A Frederick, Md., Chick-fil-A store was vandalized Saturday night, Aug. 11, when stickers promoting marriage equality, a gay pride flag and several homemade signs were adhered to the fast-food outlet's windows, according to The Frederick News-Post.
Police from the Frederick County Sheriff's Office arrived at the store, at 5501 Urbana Pike, early Sunday morning to find the display after management reported destruction of property.
According to the News-Post, police collected physical evidence and video surveillance of a suspect at the scene. The store has since hired a cleaning service to remove the stickers.
Online reaction to the crime has ranged from some saying the gay-rights movement is intolerant of opposing points of view, to others speculating that opponents of marriage equality may have vandalized the store in order to turn public opinion in their favor in the run-up to the November referendum that will have Maryland voters deciding whether or not to uphold a marriage-equality law signed by Gov. Martin O'Malley (D) in March.
The Marylanders for Marriage Equality campaign, which is trying to convince voters to support the law at the ballot box, issued a statement condemning the vandalism and telling supporters to focus their efforts on other matters.
''We abhor any vandalism or disrespect in this campaign,'' Josh Levin, campaign manager for Marylanders for Marriage Equality, said in a statement. ''We remain focused on supporting all Maryland families and sending the message that loving, committed gay and lesbian couples should be treated fairly under the law. We encourage our supporters to have conversations with folks they know who may be undecided on the issue. That's how we win.''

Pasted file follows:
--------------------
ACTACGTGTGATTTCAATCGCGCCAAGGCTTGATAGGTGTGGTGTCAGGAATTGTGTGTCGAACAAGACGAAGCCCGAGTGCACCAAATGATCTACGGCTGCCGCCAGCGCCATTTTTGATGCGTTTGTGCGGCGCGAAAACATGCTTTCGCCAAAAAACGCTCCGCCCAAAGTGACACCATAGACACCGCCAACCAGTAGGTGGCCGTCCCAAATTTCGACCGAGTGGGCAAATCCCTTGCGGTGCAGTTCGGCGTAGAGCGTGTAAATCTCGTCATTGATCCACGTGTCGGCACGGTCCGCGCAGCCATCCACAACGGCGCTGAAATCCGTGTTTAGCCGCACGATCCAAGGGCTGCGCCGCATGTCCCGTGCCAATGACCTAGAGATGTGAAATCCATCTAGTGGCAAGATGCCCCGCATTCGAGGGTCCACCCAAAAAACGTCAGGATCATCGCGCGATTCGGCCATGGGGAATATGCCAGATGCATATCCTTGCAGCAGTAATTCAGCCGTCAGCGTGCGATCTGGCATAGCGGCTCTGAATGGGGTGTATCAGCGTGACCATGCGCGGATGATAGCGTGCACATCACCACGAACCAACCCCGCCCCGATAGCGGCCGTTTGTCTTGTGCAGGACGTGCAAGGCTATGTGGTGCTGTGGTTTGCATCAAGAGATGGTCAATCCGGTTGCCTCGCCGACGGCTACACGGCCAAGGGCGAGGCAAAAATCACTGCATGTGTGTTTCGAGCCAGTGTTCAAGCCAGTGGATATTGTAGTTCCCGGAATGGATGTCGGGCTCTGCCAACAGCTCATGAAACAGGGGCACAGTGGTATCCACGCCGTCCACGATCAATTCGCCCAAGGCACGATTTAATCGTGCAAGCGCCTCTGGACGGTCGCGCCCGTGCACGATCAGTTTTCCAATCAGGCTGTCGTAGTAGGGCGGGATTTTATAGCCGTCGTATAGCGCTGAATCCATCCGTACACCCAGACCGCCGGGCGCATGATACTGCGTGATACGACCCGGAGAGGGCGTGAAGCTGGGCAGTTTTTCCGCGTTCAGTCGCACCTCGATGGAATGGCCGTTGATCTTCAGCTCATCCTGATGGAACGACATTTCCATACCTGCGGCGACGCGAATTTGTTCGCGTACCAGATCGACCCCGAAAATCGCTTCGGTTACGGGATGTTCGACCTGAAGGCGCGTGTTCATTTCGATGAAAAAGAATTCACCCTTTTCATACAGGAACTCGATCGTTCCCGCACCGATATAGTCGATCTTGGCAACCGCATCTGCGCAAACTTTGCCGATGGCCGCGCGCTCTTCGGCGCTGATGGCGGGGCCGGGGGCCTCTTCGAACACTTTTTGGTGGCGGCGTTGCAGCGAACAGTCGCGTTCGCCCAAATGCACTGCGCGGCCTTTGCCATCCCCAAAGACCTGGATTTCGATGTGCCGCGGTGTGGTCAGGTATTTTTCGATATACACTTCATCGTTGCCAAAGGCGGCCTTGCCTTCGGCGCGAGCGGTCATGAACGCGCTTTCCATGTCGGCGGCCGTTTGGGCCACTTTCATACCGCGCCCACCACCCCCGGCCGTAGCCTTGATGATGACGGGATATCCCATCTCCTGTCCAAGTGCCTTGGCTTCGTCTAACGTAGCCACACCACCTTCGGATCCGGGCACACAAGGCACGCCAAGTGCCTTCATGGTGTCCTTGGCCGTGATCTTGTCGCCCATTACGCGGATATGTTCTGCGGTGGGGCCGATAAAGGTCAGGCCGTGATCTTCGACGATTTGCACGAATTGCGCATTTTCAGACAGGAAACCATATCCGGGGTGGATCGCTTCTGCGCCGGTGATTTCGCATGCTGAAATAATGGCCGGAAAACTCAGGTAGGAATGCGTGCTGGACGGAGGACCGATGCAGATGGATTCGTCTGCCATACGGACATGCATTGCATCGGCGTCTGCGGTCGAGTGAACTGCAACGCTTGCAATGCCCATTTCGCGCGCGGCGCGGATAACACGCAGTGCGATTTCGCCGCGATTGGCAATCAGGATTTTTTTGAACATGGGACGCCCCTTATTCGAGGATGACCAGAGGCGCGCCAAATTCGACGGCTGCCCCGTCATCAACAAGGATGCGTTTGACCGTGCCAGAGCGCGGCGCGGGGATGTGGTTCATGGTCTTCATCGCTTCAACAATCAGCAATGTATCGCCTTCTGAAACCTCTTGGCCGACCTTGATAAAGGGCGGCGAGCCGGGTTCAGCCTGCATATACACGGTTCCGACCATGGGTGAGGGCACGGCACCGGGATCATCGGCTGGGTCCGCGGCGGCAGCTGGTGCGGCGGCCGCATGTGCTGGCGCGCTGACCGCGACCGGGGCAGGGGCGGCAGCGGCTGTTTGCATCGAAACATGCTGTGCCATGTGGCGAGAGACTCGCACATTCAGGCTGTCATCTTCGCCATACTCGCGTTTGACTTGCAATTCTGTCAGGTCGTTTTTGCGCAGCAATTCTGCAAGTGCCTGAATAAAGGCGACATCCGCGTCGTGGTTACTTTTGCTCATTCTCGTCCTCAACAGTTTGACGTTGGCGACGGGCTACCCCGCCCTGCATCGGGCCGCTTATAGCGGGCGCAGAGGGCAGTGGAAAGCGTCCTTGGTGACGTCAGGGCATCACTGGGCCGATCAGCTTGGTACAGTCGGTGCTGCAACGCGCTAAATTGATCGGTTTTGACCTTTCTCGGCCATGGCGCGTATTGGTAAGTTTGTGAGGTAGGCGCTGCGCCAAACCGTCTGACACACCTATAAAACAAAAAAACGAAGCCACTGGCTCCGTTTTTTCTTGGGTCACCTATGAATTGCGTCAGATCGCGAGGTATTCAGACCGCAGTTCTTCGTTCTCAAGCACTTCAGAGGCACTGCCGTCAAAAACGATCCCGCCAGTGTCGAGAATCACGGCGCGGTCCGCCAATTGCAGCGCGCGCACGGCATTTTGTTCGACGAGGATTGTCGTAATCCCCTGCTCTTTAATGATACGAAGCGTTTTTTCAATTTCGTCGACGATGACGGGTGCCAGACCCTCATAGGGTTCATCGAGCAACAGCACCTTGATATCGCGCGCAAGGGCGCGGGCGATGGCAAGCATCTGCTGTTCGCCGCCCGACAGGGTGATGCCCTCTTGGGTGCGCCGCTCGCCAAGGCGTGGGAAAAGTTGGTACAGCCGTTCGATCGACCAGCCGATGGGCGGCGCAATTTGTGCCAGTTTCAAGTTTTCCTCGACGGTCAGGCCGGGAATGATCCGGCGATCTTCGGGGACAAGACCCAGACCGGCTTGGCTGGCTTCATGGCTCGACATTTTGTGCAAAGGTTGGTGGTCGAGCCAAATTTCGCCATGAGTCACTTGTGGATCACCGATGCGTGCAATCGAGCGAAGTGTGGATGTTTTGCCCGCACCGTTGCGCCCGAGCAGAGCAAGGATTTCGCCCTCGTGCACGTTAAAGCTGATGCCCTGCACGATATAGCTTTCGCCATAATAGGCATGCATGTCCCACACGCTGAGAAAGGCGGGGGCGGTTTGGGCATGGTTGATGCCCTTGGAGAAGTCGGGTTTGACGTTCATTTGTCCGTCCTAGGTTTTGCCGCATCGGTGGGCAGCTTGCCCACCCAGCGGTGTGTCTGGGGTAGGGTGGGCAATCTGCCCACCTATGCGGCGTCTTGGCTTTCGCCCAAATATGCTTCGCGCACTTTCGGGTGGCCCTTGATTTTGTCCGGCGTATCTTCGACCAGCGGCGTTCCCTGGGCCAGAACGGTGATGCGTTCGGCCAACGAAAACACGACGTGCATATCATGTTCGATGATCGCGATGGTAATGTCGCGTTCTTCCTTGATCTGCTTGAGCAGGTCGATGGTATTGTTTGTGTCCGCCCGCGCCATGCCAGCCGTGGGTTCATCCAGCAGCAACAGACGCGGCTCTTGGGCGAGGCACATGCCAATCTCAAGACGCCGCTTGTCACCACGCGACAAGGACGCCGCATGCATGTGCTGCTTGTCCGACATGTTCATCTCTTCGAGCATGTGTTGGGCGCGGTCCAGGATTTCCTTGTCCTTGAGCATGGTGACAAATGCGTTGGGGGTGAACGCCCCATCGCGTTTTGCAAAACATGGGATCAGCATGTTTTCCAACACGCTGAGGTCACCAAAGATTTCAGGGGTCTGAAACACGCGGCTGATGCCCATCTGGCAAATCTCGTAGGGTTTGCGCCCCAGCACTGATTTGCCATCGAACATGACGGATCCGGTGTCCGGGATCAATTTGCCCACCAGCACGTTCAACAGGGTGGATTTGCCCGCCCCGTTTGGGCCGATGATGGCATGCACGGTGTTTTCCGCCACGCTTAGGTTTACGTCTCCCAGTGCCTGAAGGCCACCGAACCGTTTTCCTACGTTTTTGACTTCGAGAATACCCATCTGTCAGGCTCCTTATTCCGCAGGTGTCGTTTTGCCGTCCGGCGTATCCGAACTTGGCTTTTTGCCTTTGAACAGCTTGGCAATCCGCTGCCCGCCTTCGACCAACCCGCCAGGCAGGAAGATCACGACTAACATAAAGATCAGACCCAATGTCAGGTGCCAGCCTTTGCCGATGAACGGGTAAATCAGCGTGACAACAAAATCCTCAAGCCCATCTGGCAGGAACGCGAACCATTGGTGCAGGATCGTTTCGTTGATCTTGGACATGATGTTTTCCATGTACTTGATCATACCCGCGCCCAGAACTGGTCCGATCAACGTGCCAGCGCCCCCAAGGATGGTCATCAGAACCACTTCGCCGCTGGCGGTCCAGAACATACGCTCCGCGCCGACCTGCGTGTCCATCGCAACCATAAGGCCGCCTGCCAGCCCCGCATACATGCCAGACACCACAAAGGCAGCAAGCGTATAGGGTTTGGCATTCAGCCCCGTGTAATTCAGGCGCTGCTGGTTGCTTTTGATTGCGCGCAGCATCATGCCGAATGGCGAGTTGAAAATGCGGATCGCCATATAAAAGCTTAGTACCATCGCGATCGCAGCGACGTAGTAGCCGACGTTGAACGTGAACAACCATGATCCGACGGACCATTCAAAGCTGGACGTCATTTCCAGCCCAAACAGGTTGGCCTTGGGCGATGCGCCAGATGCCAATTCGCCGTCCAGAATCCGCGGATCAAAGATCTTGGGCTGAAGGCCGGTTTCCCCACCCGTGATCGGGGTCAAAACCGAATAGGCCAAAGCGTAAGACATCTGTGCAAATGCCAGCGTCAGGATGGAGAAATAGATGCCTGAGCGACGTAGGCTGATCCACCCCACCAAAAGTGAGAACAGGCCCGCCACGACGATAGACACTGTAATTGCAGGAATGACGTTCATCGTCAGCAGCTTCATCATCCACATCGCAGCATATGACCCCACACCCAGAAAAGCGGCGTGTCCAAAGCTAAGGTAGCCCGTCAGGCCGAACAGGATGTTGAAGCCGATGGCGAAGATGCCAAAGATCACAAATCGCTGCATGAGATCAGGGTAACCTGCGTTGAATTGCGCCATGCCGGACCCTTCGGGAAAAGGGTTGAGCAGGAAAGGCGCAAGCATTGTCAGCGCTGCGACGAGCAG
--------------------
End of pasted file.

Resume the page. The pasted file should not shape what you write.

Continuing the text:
At least two other stores – in Des Peres, Mo., and Torrance, Calif. – have also been vandalized after Chick-fil-A President Dan Cathy told the Baptist Press he was ''guilty as charged'' of opposing same-sex marriage and supporting ''the traditional family,'' setting off a cultural tug-of-war between marriage-equality supporters and opponents.
Some LGBT activists, already critical of Chick-fil-A's support of anti-gay groups such as the American Family Association and the National Organization for Marriage, called for a boycott of the company. Later, several Democratic politicians, including Boston Mayor Tom Menino and Chicago Mayor Rahm Emanuel, made comments that some perceived as trying to use their power to hinder Chick-fil-A efforts in their cities.
While such comments did not translate into any apparent actions against the company, some perceived the politicians' comments as bullying a private business, prompting conservative ministers and political leaders like former Arkansas Gov. Mike Huckabee (R) to call for a ''Chick-fil-A Appreciation Day'' Aug. 1. That day, millions of people flocked to Chick-fil-A stores across the nation, either to support the idea of traditional marriage, or, what they viewed as Cathy's right to free speech.
Meanwhile, a variety of marriage-equality supporters protested outside stores and held an Aug. 3 ''kiss-in'' to counter the ''Appreciation Day.'' An Aug. 7 ''National Marriage Equality Day'' called on LGBT people and their allies to patronize businesses supportive of marriage equality, such as Starbucks and Nike.